Grand Palais

The Grand Palais des Champs-Élysées known as the Grand Palais, is a large historic site, exhibition hall and museum complex located at the Champs-Élysées in the 8th arrondissement of Paris, France. Construction of the Grand Palais began in 1897 following the demolition of the Palais de l'Industrie as part of the preparation works for the Universal Exposition of 1900, which included the creation of the adjacent Petit Palais and Pont Alexandre III, it has been listed since 2000 as a monument historique by the French Ministry of Culture. The structure was built in the style of Beaux-Arts architecture as taught by the École des Beaux-Arts of Paris; the building reflects the movement's taste for ornate decoration through its stone facades, the formality of its floor planning and the use of techniques that were innovative at the time, such as its glass vault, its structure made of iron and light steel framing, its use of reinforced concrete. One of its pediments calls it a "monument dedicated by the Republic to the glory of French art", reflecting its original purpose, that of housing the great artistic events of the city of Paris.

The competition to choose the architect was fierce and controversial, resulted in the contract being awarded to a group of four architects, Henri Deglane, Albert Louvet, Albert Thomas and Charles Girault, each with a separate area of responsibility. The main space 240 metres long, was constructed with an iron and glass barrel-vaulted roof, making it the last of the large transparent structures inspired by London’s Crystal Palace that were necessary for large gatherings of people before the age of electricity; the main space was connected to the other parts of the palace along an east-west axis by a grand staircase in a style combining Classical and Art Nouveau, but the interior layout has since been somewhat modified. The exterior of this massive palace combines an imposing Classical stone façade with a riot of Art Nouveau ironwork, a number of allegorical statue groups including work by sculptors Paul Gasq, Camille Lefèvre, Alfred Boucher, Alphonse-Amédée Cordonnier and Raoul Verlet. A monumental bronze quadriga by Georges Récipon tops each wing of the main façade.

The one on the Champs-Élysées side depicts Immortality prevailing over Time, the one on the Seine side Harmony triumphing over Discord. The grand inauguration took place 1 May 1900, from the beginning the palace was the site of different kinds of shows in addition to the intended art exhibitions; these included a riding competition that took place annually from 1901 to 1957, but were dedicated to innovation and modernity: the automobile, household appliances, so on. The golden age of the art exhibitions as such lasted for some thirty years, while the last took place in 1947; the first major Henri Matisse retrospective after his death was held at the Grand Palais. The structure had problems that started before it was completed as a result of subsidence caused by a drop in the water table; the builders attempted to compensate for this subsidence, for a tendency of the ground to shift, by sinking supporting posts down to firmer soil, since construction could not be delayed. These measures were only successful.

Further damage occurred. Excessive force applied to structural members during the installation of certain exhibitions such as the Exposition Internationale de la Locomotion Aérienne caused damage, as did acid runoff from the horse shows. Additional problems due to the construction of the building itself revealed themselves over the course of time. Differential rates of expansion and contraction between cast iron and steel members, for example, allowed for water to enter, leading to corrosion and further weakening; when one of the glass ceiling panels fell in 1993, the main space had to be closed for restoration work, was not reopened to the public until 2007. The Palais served as a military hospital during World War I, employing local artists who had not been deployed to the front to decorate hospital rooms or to make moulds for prosthetic limbs; the Nazis put the Palais to use during the Occupation of France in World War II. First used as a truck depot, the Palais housed two Nazi propaganda exhibitions.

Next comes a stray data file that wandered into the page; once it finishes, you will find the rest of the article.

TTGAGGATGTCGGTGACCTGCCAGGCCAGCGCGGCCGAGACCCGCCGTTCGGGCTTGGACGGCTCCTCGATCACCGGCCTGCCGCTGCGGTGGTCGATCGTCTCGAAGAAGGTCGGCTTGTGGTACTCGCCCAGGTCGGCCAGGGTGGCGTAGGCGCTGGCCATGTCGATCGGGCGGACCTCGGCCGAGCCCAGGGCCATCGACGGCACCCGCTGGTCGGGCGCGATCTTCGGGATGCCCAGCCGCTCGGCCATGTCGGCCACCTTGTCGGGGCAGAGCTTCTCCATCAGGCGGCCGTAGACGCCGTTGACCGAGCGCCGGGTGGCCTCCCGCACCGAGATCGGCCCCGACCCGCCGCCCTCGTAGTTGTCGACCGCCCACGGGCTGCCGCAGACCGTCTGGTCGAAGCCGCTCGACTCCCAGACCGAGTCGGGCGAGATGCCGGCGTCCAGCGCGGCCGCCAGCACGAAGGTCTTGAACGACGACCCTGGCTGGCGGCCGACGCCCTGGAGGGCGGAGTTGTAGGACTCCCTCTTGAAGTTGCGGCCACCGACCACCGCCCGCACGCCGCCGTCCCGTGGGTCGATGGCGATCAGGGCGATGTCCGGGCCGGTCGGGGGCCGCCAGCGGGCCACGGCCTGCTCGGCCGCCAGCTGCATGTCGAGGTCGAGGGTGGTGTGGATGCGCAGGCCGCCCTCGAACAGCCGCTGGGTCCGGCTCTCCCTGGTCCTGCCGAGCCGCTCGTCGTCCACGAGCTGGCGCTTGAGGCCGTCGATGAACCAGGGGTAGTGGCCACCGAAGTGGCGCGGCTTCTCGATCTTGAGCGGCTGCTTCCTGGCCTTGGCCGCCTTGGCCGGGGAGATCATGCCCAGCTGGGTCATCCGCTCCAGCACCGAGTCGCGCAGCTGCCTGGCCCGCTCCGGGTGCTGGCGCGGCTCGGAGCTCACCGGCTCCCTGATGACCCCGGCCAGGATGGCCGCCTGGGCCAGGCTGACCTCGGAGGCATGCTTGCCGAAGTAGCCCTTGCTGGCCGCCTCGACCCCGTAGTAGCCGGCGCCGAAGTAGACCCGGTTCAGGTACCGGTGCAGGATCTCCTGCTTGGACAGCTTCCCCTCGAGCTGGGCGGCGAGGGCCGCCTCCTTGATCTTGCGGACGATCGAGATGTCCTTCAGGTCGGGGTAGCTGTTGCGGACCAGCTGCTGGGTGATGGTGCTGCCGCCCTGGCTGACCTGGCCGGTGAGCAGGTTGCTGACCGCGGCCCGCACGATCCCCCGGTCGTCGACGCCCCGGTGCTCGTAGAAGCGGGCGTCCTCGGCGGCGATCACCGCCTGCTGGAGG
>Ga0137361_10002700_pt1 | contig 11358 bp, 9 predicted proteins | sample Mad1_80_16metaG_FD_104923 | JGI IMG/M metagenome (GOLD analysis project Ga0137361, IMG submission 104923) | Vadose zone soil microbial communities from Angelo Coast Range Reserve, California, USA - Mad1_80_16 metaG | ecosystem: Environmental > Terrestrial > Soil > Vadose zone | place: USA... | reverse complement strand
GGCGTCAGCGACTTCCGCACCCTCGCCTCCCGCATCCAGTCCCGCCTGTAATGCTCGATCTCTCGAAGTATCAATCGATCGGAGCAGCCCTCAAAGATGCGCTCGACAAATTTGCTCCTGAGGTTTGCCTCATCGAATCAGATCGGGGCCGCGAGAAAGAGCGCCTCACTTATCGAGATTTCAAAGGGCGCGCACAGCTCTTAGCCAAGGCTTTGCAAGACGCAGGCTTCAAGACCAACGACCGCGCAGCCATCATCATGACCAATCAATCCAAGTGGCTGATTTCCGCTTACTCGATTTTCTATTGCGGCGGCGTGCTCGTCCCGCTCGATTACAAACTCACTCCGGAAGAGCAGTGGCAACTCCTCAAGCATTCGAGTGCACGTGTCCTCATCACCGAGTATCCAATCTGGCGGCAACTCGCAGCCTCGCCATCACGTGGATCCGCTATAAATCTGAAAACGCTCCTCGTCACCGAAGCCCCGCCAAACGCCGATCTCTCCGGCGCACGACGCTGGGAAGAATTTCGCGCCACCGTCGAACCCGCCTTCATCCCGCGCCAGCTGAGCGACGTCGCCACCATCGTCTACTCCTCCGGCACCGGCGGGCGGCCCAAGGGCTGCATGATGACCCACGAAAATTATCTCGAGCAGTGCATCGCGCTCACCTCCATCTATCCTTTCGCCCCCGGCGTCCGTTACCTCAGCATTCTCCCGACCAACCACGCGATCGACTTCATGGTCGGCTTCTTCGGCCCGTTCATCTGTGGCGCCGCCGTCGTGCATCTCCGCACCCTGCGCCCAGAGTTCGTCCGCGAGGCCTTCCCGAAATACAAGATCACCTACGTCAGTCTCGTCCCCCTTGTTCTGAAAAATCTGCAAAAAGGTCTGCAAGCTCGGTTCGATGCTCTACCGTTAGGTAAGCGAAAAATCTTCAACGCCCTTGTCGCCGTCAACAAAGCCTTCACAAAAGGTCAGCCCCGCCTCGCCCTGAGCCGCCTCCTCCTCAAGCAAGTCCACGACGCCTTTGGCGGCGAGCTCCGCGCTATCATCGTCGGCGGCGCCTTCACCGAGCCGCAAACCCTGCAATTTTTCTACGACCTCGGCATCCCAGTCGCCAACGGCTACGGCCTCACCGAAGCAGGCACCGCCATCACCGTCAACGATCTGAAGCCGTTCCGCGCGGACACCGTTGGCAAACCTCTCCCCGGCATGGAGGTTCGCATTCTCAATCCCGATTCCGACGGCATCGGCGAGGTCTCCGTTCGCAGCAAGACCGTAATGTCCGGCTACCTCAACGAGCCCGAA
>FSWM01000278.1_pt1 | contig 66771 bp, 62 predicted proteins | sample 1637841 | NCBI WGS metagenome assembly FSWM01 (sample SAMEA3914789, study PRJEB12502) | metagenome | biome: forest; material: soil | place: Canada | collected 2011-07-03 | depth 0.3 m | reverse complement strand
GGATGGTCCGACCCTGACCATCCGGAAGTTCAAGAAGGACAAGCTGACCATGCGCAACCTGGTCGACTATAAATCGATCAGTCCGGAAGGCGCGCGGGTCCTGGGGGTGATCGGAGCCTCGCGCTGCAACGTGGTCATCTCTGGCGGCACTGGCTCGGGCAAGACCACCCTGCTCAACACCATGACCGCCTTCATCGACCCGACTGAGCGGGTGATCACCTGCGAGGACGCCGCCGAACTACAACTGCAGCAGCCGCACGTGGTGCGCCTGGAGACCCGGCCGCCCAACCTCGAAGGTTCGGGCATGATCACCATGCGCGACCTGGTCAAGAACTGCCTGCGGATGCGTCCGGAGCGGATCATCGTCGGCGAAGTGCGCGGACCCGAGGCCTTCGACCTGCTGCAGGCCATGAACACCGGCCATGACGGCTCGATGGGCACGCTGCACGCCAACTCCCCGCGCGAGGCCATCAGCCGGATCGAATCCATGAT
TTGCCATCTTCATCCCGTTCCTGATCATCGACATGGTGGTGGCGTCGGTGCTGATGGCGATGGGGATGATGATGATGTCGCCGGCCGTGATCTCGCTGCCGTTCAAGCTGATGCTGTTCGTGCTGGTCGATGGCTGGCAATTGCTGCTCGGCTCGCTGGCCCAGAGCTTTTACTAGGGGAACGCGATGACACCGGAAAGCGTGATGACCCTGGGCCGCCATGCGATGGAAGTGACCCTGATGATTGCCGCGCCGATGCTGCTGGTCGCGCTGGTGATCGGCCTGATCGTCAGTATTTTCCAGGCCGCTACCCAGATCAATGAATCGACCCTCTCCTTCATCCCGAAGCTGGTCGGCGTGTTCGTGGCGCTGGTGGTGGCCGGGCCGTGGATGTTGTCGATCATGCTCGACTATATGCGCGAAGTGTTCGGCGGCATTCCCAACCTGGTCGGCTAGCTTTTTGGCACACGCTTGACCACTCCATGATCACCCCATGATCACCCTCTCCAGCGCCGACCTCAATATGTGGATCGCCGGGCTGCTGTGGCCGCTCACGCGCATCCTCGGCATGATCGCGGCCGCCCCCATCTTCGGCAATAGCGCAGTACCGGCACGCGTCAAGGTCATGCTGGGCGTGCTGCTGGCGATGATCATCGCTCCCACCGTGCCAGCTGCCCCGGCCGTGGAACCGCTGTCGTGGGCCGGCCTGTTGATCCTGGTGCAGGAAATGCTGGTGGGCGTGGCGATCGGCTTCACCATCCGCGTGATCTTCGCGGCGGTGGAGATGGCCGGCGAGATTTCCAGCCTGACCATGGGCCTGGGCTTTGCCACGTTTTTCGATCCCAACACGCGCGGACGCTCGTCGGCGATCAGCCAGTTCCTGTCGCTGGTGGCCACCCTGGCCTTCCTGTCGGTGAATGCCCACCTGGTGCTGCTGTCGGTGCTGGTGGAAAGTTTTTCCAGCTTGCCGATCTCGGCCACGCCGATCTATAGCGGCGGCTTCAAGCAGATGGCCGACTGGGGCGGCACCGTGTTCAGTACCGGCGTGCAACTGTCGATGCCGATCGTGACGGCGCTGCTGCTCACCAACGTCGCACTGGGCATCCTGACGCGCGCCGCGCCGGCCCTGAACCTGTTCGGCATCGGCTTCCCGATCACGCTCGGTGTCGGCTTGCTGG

The Parisian resistance used the Grand Palais as a headquarters during the Liberation of Paris. On 23 August 1944 an advancing German column was fired upon from a window on the Avenue de Sèlves, the Germans responded with a tank attack upon the Palais; the attack ignited hay, set up for a circus show, over the next 48 hours, thick black smoke from the fire caused serious damage to the building. By 26 August, American jeeps were parked in the nave, followed by tanks from the French 2nd Armored Division, completing the liberation of the building; the Grand Palais has a major police station in the basement whose officers help protect the exhibits on show in the Galeries nationales du Grand Palais the picture exhibition "salons": the Salon de la Société Nationale des Beaux Arts, Salon d'Automne, Salon Comparaisons. The building's west wing contains a science museum, the Palais de la Découverte, it was the host venue of the 2010 World Fencing Championships. For the 2011 Monumenta exhibition, sculptor Anish Kapoor was commissioned to create the temporary indoor site-specific installation, Leviathan, an enormous structure that filled half of the main exhibition hall of the Grand Palais.

It was used during the final stage of the Tour de France in 2017, as part of the promotion for Paris' 2024 Summer Olympics bid. The riders rode through the Palais en route to the Champs Élysées. With Paris having been unanimous

The Glass Bees

The Glass Bees is a 1957 science fiction novel written by German author Ernst Jünger. The novel follows two days in the life of Captain Richard, an unemployed ex-cavalryman who feels lost in a world that has become more technologically advanced and impersonal. Richard accepts a job interview at Zapparoni Works, a company that designs and manufactures robots including the titular glass bees. Richard's first-person narrative blends depiction of his unusual job interview, autobiographical flashbacks from his childhood and his days as a soldier, reflection on the themes of technology, historical change, morality. In recent years, Jünger's prognostications on the future of technology, variously interpreted as technophobic allegory or insightful critique into the altered relationship between technology and the human, have received some attention. American science fiction writer Bruce Sterling composed an introduction for the New York Review Books edition in 2000, saying that "its speculations on technology and industry are so prescient as to be uncanny."